Dr. Pierrette Herzberger-Fofana became the first German member of the parliament with African origin in 2019/ Photo: © Dr Pierrette Herzberger-Fofana

Opinion: What EU must continue to do to maintain its place as most successful peace project ever

Every year, the member states of the European Union celebrate Europe Day. This day commemorates the signing of Robert Schumann’s declaration of 9 May 1950, which is considered the birth certificate of what is now the European Union. Dr Pierrette Herzberger-Fofana, Member of the European Parliament, writes on how she commemorated the Day in Germany this year and why the European Union is the most successful peace project in human history


In Bavaria, Germany, many events marked the Europe Day in almost every city. In Munich, in an atmosphere of fair, the authorities installed the Ferris wheel of democracy and in a secure gondola, at 60 meters above sea level, I had the pleasure of talking to citizens and answering their questions about my work in the European Parliament.

The next day in Lauf an der Pegnitz, 10 kilometers from Nuremberg, I was the guest of the high school, this school is part of the network “Ambassador School of the European Parliament” which aims to maintain relations of partnership and exchanges with the European Parliament.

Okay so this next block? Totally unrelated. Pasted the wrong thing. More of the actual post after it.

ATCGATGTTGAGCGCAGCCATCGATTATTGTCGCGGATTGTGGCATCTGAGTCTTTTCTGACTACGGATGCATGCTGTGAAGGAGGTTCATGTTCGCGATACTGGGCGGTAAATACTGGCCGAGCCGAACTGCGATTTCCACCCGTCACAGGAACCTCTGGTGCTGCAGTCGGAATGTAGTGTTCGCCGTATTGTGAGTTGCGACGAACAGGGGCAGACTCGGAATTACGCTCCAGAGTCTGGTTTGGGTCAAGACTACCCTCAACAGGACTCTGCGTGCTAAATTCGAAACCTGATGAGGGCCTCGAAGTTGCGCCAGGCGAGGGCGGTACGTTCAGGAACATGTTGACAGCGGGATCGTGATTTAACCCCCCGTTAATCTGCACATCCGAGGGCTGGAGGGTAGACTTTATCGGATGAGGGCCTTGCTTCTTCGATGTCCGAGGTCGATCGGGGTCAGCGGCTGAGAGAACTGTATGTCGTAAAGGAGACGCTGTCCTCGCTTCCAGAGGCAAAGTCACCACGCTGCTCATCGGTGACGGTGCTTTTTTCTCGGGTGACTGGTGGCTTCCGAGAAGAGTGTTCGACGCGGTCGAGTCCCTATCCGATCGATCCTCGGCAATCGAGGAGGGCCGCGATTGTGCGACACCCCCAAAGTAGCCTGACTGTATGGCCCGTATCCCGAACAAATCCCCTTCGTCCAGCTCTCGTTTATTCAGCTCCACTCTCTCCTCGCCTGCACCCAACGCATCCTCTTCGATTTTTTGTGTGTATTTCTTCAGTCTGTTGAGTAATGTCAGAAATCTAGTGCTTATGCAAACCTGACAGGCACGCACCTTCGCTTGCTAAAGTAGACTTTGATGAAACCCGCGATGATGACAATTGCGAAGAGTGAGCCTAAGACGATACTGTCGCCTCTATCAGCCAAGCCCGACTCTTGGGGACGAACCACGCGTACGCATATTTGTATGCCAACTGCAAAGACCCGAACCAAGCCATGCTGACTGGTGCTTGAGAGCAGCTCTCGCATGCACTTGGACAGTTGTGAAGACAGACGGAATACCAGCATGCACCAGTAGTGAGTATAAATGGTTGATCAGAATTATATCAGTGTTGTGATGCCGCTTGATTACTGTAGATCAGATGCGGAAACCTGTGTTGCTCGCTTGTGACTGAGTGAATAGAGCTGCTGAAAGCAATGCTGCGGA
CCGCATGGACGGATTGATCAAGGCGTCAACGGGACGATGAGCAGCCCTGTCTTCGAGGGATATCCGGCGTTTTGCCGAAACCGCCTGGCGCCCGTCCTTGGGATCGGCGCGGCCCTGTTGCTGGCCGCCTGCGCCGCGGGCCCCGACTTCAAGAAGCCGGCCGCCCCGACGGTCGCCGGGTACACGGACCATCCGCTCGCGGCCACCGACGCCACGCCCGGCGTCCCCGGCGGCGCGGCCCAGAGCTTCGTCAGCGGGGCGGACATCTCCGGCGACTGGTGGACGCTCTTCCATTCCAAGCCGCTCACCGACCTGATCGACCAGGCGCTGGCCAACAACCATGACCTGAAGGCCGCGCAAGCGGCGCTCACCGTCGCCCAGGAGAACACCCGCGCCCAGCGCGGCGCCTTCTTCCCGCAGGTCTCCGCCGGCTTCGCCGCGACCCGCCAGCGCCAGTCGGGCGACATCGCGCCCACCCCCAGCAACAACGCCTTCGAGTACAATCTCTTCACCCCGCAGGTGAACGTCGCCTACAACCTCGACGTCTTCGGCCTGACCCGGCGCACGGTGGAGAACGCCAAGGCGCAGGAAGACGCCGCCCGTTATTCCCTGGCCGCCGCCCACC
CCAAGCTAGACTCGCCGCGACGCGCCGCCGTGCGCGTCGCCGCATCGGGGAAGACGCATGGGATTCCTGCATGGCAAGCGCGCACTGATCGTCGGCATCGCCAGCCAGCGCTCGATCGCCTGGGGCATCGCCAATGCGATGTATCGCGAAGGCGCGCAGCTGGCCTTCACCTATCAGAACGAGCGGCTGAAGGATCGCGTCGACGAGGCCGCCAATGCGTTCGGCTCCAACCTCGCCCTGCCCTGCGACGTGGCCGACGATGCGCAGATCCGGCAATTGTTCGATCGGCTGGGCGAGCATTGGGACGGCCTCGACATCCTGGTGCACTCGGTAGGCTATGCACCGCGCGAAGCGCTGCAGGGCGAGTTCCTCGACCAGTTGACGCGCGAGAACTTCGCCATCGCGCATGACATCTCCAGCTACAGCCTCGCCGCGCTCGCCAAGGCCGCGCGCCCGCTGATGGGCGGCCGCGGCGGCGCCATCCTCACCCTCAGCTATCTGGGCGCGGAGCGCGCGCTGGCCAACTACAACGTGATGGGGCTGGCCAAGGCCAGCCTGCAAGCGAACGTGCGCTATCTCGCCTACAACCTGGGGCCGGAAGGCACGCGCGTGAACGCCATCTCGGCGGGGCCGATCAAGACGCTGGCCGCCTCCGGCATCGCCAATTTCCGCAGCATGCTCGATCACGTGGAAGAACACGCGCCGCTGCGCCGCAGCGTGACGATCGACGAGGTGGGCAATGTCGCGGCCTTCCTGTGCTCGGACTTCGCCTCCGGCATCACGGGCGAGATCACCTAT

With Haram Dar/Photo: © Dr Pierrette Herzberger-Fofana

In the evening, in Erlangen, my constituency, I inaugurated the premiere of the film “Haram”. Haram Dar was my intern at my MP office in Brussels. This 16-year-old Pakistani student from Erlangen and spokesman for Bavarian pupils, was during the one month internship the youngest trainee in the European Parliament. This had a considerable impact on his personal character and political commitment, as he was invited to many television shows. During one of his television broadcasts, he made the Bavarian Minister of Education promise to offer a computer to any student who does not have one so that he could follow the courses online. It was in the middle of the COVID-19 crisis.

It’s a highlight for me. I am delighted to have participated in the awakening of a young teenager’s political consciousness and to see that his commitment goes beyond the limits of our city. He was even the host of the President of the Federal Republic of Germany, Mr Frank-Walter Steinmeier, at Bellevue Castle in Berlin. The film “Haram” has just won the prize of “European competition.”

The “Europe Day” marks the development of new forms of political cooperation in Europe, which should make a war between European nations unthinkable. Unfortunately, what we are currently experiencing would have been unimaginable not long ago. The war on the doorstep of the European Union has changed the situation.

The 2019 European Parliament elections showed how alive democracy is in Europe, even though it is currently facing great challenges such as the rise of extremism, racism, and the threat to peace within the European Union facing.

Committing together to European solidarity